This gets overlooked most of the time but it is a huge power saving part of the A7.
 
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cirus

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Notice though on your power usage graph for Kraken the A7 gets the job done much quicker and powers back to idle. The A6 continues using a ton of power to finish the job. Hense the one of the reasons the A7 is much more of a power miser because it gets things done quickly and then powers back to idle.
This gets overlooked most of the time but it is a huge power saving part of the A7.
Yep. But I was talking about TDP and max power usage. Which is up (also up for baytrail vs. clovertrail and S800 vs predecessors).
 
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openglpabst

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GPU Cores or Compute Clusters?

ImageTec is talking about compute clusters http://www.imgtec.com/powervr/sgx_series6.asp
Here is always mentioned the term GPU cores. I would assume that this is meaning the same?

I know that comparing GLFOPs may not compare the real performance, but:
NVIDIA Tegra K1: 384 GFLOPs
PowerVR G6400: 180+ GFLOPs

Does anybody have some information about the PowerVR Series6XT performance?
 
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chrmjenkins

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ImageTec is talking about compute clusters http://www.imgtec.com/powervr/sgx_series6.asp
Here is always mentioned the term GPU cores. I would assume that this is meaning the same?

I know that comparing GLFOPs may not compare the real performance, but:
NVIDIA Tegra K1: 384 GFLOPs
PowerVR G6400: 180+ GFLOPs

Does anybody have some information about the PowerVR Series6XT performance?
Saying cores is an inaccurate term when referring to ImgTec's series 6 IP. However, in this case, cluster and core are interchangeable.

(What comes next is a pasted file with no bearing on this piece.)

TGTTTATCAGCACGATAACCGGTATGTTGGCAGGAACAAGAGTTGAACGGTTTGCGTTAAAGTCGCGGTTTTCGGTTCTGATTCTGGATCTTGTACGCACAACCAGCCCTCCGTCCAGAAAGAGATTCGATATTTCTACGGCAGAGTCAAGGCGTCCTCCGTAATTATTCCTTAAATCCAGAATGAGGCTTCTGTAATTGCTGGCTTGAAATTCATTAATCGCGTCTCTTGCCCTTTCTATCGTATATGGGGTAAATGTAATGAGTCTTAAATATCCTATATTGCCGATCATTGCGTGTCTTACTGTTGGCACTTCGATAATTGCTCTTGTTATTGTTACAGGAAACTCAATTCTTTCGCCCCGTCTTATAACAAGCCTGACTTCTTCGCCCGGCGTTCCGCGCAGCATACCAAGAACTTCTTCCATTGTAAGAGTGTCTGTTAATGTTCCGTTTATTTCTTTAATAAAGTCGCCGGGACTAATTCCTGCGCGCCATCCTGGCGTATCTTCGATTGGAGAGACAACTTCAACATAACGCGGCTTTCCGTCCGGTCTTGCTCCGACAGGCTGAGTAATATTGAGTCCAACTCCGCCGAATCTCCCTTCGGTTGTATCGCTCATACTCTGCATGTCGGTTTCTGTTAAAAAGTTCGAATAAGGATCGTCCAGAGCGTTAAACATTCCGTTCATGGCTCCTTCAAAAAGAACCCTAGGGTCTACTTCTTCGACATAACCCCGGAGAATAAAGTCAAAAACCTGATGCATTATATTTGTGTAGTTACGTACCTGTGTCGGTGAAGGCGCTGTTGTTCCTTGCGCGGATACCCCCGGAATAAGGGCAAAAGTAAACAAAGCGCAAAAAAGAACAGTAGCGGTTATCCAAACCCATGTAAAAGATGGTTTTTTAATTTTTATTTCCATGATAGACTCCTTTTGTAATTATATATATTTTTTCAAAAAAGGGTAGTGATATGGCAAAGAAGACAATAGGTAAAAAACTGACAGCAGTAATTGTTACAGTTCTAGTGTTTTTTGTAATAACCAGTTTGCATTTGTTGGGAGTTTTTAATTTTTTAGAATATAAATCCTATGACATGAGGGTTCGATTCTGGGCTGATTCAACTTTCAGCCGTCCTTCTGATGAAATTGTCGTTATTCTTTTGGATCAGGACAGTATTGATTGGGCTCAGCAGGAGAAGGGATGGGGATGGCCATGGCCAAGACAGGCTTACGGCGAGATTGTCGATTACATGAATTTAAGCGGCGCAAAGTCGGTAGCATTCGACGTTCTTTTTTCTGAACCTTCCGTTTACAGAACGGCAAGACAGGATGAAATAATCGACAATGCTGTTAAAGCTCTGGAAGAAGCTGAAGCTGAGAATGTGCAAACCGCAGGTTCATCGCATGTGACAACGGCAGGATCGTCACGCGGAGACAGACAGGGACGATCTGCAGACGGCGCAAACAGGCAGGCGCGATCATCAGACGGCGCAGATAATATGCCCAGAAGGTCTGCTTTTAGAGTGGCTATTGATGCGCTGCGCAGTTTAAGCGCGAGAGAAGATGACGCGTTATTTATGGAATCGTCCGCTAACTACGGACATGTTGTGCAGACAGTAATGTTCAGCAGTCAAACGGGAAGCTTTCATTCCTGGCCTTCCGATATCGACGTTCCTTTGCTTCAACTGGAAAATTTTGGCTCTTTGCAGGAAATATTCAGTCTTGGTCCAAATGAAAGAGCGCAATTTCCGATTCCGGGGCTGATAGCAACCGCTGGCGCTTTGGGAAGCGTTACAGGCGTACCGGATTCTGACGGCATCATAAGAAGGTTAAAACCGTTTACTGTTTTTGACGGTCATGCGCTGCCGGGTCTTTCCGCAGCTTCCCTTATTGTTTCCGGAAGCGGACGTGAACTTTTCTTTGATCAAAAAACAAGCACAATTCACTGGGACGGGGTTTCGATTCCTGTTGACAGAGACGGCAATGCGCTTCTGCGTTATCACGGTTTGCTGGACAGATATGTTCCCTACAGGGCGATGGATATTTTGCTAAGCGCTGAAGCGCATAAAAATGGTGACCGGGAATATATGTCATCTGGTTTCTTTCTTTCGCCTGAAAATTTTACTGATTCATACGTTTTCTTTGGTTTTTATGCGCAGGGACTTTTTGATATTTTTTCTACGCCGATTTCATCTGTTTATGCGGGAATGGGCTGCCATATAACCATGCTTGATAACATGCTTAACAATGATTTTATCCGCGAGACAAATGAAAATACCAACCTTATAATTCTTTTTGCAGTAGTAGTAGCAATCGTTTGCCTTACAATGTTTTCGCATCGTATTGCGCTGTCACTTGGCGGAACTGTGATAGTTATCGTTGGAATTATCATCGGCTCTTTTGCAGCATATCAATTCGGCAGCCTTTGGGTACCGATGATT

Series6XT is supposed to be a 50% better performer, but that has no context such as memory bandwidth or frequency comparison.

Similarly, you can't compare the K1 and G6400 on GF alone because things like memory bandwidth play a huge part. Apple is usually on the forefront of memory bandwidth to their SoCs compared to their competitors. Tile-based deferred rendering (TBDR) used in ImgTec's parts is an extremely efficient method for graphics computation, but not so well suited for higher performance desktop environments. The K1 has a desktop derivative part (Kepler), and I don't know how they compare in terms of efficiency/utilization. That would tell you how realistic that peak GF number is. ImgTec has always prided themselves on not inflating their performance numbers when quoting them, but we'll have to see if that continues. If the large 4MB SRAM cache on the A7 is used by the GPU, it will have an advantage over its competitors when comparing raw SDRAM bandwidth as well. This should improve with a 6XT implementation because it has even more compression utilization than the 6 series implementation found in the A7.

The K1 incarnation coming to market also has a dated CPU comparatively. Apple is already use a wide ARMv8 design while Samsung and Qualcomm will be doing so this year too. We'll have to wait until the second half of next year to see Nvidia's custom ARMv8 implementation. By then, Apple and others will be on their second ARMv8 iteration and will have also updated their graphics capabilities too.

From what I've seen, openGL ES 3.0 use in android is very limited (support is relatively new) so the question always becomes whether the faster GPU will even manifest in games with better graphics on the platform anyway. Until GPU compute becomes a big deal in mobile, it may be a spec sheet bragging rights type of win.